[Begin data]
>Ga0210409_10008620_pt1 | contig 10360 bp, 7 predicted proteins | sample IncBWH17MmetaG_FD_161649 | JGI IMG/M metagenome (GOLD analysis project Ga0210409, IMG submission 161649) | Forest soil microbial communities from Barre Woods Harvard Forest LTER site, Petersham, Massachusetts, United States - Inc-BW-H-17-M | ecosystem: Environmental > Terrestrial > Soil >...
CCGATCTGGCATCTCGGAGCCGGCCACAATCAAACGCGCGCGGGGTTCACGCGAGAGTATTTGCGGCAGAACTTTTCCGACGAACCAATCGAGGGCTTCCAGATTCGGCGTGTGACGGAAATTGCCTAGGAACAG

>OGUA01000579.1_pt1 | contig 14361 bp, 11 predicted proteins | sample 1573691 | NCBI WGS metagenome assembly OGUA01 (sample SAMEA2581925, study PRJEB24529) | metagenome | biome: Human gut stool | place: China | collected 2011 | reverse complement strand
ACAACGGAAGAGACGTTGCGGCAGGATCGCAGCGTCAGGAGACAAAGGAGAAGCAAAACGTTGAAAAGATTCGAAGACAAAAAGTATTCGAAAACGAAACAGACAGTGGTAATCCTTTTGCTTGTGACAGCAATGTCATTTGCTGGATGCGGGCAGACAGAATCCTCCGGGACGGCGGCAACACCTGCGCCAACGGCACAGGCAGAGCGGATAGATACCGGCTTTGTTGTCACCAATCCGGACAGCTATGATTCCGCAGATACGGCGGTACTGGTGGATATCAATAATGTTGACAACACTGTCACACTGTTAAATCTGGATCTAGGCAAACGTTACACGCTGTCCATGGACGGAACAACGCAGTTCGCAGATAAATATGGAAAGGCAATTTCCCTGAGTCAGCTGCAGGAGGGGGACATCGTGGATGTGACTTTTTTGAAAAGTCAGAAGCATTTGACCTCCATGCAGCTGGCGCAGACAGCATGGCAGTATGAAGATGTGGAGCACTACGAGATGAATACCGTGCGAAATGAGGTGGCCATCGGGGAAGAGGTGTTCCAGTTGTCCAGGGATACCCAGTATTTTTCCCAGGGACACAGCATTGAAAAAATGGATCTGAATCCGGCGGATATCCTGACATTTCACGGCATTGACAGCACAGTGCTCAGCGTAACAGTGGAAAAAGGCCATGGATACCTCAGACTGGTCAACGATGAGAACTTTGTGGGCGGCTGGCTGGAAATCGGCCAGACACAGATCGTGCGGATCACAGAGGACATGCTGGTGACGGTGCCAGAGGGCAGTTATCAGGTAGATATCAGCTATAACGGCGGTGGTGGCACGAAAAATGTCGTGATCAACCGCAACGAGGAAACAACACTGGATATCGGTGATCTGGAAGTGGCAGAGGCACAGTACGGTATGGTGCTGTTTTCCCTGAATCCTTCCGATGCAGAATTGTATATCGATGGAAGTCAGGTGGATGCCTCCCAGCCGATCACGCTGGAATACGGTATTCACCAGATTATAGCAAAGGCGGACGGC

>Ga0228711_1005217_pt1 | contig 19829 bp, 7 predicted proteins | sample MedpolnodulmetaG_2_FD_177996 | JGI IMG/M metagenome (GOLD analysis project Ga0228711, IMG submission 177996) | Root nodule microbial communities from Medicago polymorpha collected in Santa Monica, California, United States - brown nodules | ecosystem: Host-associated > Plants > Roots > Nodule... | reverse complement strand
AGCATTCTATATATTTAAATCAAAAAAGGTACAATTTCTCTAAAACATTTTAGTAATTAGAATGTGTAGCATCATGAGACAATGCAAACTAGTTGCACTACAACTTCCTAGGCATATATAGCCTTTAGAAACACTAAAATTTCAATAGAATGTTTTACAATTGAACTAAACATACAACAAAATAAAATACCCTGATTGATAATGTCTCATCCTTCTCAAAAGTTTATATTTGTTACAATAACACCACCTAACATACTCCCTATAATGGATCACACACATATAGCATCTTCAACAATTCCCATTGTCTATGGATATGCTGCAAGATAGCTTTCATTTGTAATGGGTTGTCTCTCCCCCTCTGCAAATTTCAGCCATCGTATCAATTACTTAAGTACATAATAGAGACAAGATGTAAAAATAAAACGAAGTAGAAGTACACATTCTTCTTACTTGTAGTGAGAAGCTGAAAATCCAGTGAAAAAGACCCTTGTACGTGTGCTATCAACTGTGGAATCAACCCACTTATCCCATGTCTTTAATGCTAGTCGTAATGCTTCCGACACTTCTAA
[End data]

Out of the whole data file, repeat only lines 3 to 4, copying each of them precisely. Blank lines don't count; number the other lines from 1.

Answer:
>OGUA01000579.1_pt1 | contig 14361 bp, 11 predicted proteins | sample 1573691 | NCBI WGS metagenome assembly OGUA01 (sample SAMEA2581925, study PRJEB24529) | metagenome | biome: Human gut stool | place: China | collected 2011 | reverse complement strand
ACAACGGAAGAGACGTTGCGGCAGGATCGCAGCGTCAGGAGACAAAGGAGAAGCAAAACGTTGAAAAGATTCGAAGACAAAAAGTATTCGAAAACGAAACAGACAGTGGTAATCCTTTTGCTTGTGACAGCAATGTCATTTGCTGGATGCGGGCAGACAGAATCCTCCGGGACGGCGGCAACACCTGCGCCAACGGCACAGGCAGAGCGGATAGATACCGGCTTTGTTGTCACCAATCCGGACAGCTATGATTCCGCAGATACGGCGGTACTGGTGGATATCAATAATGTTGACAACACTGTCACACTGTTAAATCTGGATCTAGGCAAACGTTACACGCTGTCCATGGACGGAACAACGCAGTTCGCAGATAAATATGGAAAGGCAATTTCCCTGAGTCAGCTGCAGGAGGGGGACATCGTGGATGTGACTTTTTTGAAAAGTCAGAAGCATTTGACCTCCATGCAGCTGGCGCAGACAGCATGGCAGTATGAAGATGTGGAGCACTACGAGATGAATACCGTGCGAAATGAGGTGGCCATCGGGGAAGAGGTGTTCCAGTTGTCCAGGGATACCCAGTATTTTTCCCAGGGACACAGCATTGAAAAAATGGATCTGAATCCGGCGGATATCCTGACATTTCACGGCATTGACAGCACAGTGCTCAGCGTAACAGTGGAAAAAGGCCATGGATACCTCAGACTGGTCAACGATGAGAACTTTGTGGGCGGCTGGCTGGAAATCGGCCAGACACAGATCGTGCGGATCACAGAGGACATGCTGGTGACGGTGCCAGAGGGCAGTTATCAGGTAGATATCAGCTATAACGGCGGTGGTGGCACGAAAAATGTCGTGATCAACCGCAACGAGGAAACAACACTGGATATCGGTGATCTGGAAGTGGCAGAGGCACAGTACGGTATGGTGCTGTTTTCCCTGAATCCTTCCGATGCAGAATTGTATATCGATGGAAGTCAGGTGGATGCCTCCCAGCCGATCACGCTGGAATACGGTATTCACCAGATTATAGCAAAGGCGGACGGC